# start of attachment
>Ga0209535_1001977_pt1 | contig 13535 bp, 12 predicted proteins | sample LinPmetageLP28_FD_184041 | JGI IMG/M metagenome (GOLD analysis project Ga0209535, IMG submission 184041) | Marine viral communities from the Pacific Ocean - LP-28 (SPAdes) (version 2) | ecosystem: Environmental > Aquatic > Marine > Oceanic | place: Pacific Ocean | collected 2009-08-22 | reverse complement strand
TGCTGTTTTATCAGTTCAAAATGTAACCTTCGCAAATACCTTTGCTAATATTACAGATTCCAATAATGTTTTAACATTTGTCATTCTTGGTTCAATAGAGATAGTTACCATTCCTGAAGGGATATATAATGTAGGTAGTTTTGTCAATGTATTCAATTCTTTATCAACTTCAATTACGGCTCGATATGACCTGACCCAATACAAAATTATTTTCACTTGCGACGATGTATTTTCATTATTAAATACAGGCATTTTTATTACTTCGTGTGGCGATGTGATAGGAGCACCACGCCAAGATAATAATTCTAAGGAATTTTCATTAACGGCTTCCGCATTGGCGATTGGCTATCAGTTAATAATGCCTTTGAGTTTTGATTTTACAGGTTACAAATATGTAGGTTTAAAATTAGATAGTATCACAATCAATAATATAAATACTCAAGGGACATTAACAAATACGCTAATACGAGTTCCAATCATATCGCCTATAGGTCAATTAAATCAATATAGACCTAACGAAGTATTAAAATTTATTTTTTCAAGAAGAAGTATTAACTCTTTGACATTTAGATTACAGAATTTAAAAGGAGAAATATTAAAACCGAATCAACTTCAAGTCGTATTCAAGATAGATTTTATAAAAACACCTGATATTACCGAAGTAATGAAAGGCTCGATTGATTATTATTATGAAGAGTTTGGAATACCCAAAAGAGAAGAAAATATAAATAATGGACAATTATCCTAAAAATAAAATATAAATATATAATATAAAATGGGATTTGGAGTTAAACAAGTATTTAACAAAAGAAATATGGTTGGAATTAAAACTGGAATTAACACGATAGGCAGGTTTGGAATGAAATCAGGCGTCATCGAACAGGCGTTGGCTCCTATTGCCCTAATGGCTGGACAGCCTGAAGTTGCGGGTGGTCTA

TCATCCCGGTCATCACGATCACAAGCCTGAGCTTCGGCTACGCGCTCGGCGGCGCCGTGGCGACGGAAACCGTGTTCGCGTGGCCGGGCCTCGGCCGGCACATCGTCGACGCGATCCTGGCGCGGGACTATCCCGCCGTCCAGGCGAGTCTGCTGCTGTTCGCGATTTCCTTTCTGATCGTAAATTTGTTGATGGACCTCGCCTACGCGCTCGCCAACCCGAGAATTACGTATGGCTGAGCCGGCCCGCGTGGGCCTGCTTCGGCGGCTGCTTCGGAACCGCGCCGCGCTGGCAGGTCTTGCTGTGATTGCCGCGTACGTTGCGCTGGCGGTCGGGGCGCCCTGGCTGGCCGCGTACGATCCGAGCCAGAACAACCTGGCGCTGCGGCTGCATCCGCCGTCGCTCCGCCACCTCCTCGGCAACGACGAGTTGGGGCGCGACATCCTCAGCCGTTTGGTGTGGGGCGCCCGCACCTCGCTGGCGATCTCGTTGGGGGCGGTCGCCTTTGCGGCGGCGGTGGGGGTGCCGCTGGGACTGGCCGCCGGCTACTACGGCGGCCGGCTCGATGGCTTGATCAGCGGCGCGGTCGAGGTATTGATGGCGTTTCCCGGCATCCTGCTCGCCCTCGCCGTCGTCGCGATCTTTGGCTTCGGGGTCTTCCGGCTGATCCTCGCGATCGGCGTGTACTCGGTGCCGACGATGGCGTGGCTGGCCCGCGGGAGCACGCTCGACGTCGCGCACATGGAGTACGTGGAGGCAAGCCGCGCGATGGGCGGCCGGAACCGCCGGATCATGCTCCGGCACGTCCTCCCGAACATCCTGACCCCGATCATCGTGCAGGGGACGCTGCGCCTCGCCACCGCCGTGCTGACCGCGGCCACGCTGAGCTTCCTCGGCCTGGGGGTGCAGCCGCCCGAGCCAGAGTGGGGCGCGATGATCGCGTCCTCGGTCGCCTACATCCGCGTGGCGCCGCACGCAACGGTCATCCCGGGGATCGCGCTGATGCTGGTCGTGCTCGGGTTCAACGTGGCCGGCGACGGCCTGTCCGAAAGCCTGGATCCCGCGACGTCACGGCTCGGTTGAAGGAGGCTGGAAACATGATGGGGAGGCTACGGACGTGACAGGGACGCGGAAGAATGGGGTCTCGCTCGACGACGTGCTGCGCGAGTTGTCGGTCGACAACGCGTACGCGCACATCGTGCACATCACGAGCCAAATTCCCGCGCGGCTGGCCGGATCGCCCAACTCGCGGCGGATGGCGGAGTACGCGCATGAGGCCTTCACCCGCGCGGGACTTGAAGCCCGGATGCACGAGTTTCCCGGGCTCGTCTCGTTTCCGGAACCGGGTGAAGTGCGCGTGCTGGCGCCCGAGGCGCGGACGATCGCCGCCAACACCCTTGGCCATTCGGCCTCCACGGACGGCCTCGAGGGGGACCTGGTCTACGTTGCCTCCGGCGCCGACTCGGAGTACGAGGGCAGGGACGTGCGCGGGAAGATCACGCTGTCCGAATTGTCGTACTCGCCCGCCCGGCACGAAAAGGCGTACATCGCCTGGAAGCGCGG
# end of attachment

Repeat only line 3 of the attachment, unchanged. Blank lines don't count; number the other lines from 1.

TCATCCCGGTCATCACGATCACAAGCCTGAGCTTCGGCTACGCGCTCGGCGGCGCCGTGGCGACGGAAACCGTGTTCGCGTGGCCGGGCCTCGGCCGGCACATCGTCGACGCGATCCTGGCGCGGGACTATCCCGCCGTCCAGGCGAGTCTGCTGCTGTTCGCGATTTCCTTTCTGATCGTAAATTTGTTGATGGACCTCGCCTACGCGCTCGCCAACCCGAGAATTACGTATGGCTGAGCCGGCCCGCGTGGGCCTGCTTCGGCGGCTGCTTCGGAACCGCGCCGCGCTGGCAGGTCTTGCTGTGATTGCCGCGTACGTTGCGCTGGCGGTCGGGGCGCCCTGGCTGGCCGCGTACGATCCGAGCCAGAACAACCTGGCGCTGCGGCTGCATCCGCCGTCGCTCCGCCACCTCCTCGGCAACGACGAGTTGGGGCGCGACATCCTCAGCCGTTTGGTGTGGGGCGCCCGCACCTCGCTGGCGATCTCGTTGGGGGCGGTCGCCTTTGCGGCGGCGGTGGGGGTGCCGCTGGGACTGGCCGCCGGCTACTACGGCGGCCGGCTCGATGGCTTGATCAGCGGCGCGGTCGAGGTATTGATGGCGTTTCCCGGCATCCTGCTCGCCCTCGCCGTCGTCGCGATCTTTGGCTTCGGGGTCTTCCGGCTGATCCTCGCGATCGGCGTGTACTCGGTGCCGACGATGGCGTGGCTGGCCCGCGGGAGCACGCTCGACGTCGCGCACATGGAGTACGTGGAGGCAAGCCGCGCGATGGGCGGCCGGAACCGCCGGATCATGCTCCGGCACGTCCTCCCGAACATCCTGACCCCGATCATCGTGCAGGGGACGCTGCGCCTCGCCACCGCCGTGCTGACCGCGGCCACGCTGAGCTTCCTCGGCCTGGGGGTGCAGCCGCCCGAGCCAGAGTGGGGCGCGATGATCGCGTCCTCGGTCGCCTACATCCGCGTGGCGCCGCACGCAACGGTCATCCCGGGGATCGCGCTGATGCTGGTCGTGCTCGGGTTCAACGTGGCCGGCGACGGCCTGTCCGAAAGCCTGGATCCCGCGACGTCACGGCTCGGTTGAAGGAGGCTGGAAACATGATGGGGAGGCTACGGACGTGACAGGGACGCGGAAGAATGGGGTCTCGCTCGACGACGTGCTGCGCGAGTTGTCGGTCGACAACGCGTACGCGCACATCGTGCACATCACGAGCCAAATTCCCGCGCGGCTGGCCGGATCGCCCAACTCGCGGCGGATGGCGGAGTACGCGCATGAGGCCTTCACCCGCGCGGGACTTGAAGCCCGGATGCACGAGTTTCCCGGGCTCGTCTCGTTTCCGGAACCGGGTGAAGTGCGCGTGCTGGCGCCCGAGGCGCGGACGATCGCCGCCAACACCCTTGGCCATTCGGCCTCCACGGACGGCCTCGAGGGGGACCTGGTCTACGTTGCCTCCGGCGCCGACTCGGAGTACGAGGGCAGGGACGTGCGCGGGAAGATCACGCTGTCCGAATTGTCGTACTCGCCCGCCCGGCACGAAAAGGCGTACATCGCCTGGAAGCGCGG